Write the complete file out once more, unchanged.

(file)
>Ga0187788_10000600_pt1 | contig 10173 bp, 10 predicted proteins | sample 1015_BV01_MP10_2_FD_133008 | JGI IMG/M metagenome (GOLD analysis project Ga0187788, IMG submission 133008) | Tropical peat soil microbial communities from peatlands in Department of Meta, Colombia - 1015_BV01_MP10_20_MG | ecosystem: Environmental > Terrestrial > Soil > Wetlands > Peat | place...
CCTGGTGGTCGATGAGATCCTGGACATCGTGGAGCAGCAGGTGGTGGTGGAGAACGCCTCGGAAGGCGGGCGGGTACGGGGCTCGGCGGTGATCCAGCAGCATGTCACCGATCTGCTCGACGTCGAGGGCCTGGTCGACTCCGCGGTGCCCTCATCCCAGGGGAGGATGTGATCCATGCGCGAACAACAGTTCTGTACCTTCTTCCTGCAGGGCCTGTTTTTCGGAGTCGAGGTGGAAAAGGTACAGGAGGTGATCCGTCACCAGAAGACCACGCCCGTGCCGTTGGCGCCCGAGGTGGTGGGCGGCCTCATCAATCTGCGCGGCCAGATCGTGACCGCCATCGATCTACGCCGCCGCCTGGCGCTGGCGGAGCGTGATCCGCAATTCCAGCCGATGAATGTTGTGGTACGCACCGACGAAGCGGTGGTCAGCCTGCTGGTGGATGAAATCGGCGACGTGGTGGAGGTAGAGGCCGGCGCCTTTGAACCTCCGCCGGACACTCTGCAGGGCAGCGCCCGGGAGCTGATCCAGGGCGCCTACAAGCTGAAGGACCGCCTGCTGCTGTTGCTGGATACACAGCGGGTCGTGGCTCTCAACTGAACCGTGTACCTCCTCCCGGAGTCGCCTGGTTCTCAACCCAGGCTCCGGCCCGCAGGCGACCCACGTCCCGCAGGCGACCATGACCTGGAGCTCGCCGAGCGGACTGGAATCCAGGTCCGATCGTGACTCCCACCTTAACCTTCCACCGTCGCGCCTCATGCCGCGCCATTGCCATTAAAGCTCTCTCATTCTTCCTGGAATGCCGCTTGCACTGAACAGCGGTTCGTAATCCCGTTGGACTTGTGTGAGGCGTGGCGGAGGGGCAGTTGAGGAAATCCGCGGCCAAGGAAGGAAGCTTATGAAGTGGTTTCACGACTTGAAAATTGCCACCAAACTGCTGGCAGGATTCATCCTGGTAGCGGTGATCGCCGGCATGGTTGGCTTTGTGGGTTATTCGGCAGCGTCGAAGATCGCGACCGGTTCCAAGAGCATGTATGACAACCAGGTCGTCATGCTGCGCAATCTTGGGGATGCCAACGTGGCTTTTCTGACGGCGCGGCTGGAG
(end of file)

>Ga0187788_10000600_pt1 | contig 10173 bp, 10 predicted proteins | sample 1015_BV01_MP10_2_FD_133008 | JGI IMG/M metagenome (GOLD analysis project Ga0187788, IMG submission 133008) | Tropical peat soil microbial communities from peatlands in Department of Meta, Colombia - 1015_BV01_MP10_20_MG | ecosystem: Environmental > Terrestrial > Soil > Wetlands > Peat | place...
CCTGGTGGTCGATGAGATCCTGGACATCGTGGAGCAGCAGGTGGTGGTGGAGAACGCCTCGGAAGGCGGGCGGGTACGGGGCTCGGCGGTGATCCAGCAGCATGTCACCGATCTGCTCGACGTCGAGGGCCTGGTCGACTCCGCGGTGCCCTCATCCCAGGGGAGGATGTGATCCATGCGCGAACAACAGTTCTGTACCTTCTTCCTGCAGGGCCTGTTTTTCGGAGTCGAGGTGGAAAAGGTACAGGAGGTGATCCGTCACCAGAAGACCACGCCCGTGCCGTTGGCGCCCGAGGTGGTGGGCGGCCTCATCAATCTGCGCGGCCAGATCGTGACCGCCATCGATCTACGCCGCCGCCTGGCGCTGGCGGAGCGTGATCCGCAATTCCAGCCGATGAATGTTGTGGTACGCACCGACGAAGCGGTGGTCAGCCTGCTGGTGGATGAAATCGGCGACGTGGTGGAGGTAGAGGCCGGCGCCTTTGAACCTCCGCCGGACACTCTGCAGGGCAGCGCCCGGGAGCTGATCCAGGGCGCCTACAAGCTGAAGGACCGCCTGCTGCTGTTGCTGGATACACAGCGGGTCGTGGCTCTCAACTGAACCGTGTACCTCCTCCCGGAGTCGCCTGGTTCTCAACCCAGGCTCCGGCCCGCAGGCGACCCACGTCCCGCAGGCGACCATGACCTGGAGCTCGCCGAGCGGACTGGAATCCAGGTCCGATCGTGACTCCCACCTTAACCTTCCACCGTCGCGCCTCATGCCGCGCCATTGCCATTAAAGCTCTCTCATTCTTCCTGGAATGCCGCTTGCACTGAACAGCGGTTCGTAATCCCGTTGGACTTGTGTGAGGCGTGGCGGAGGGGCAGTTGAGGAAATCCGCGGCCAAGGAAGGAAGCTTATGAAGTGGTTTCACGACTTGAAAATTGCCACCAAACTGCTGGCAGGATTCATCCTGGTAGCGGTGATCGCCGGCATGGTTGGCTTTGTGGGTTATTCGGCAGCGTCGAAGATCGCGACCGGTTCCAAGAGCATGTATGACAACCAGGTCGTCATGCTGCGCAATCTTGGGGATGCCAACGTGGCTTTTCTGACGGCGCGGCTGGAG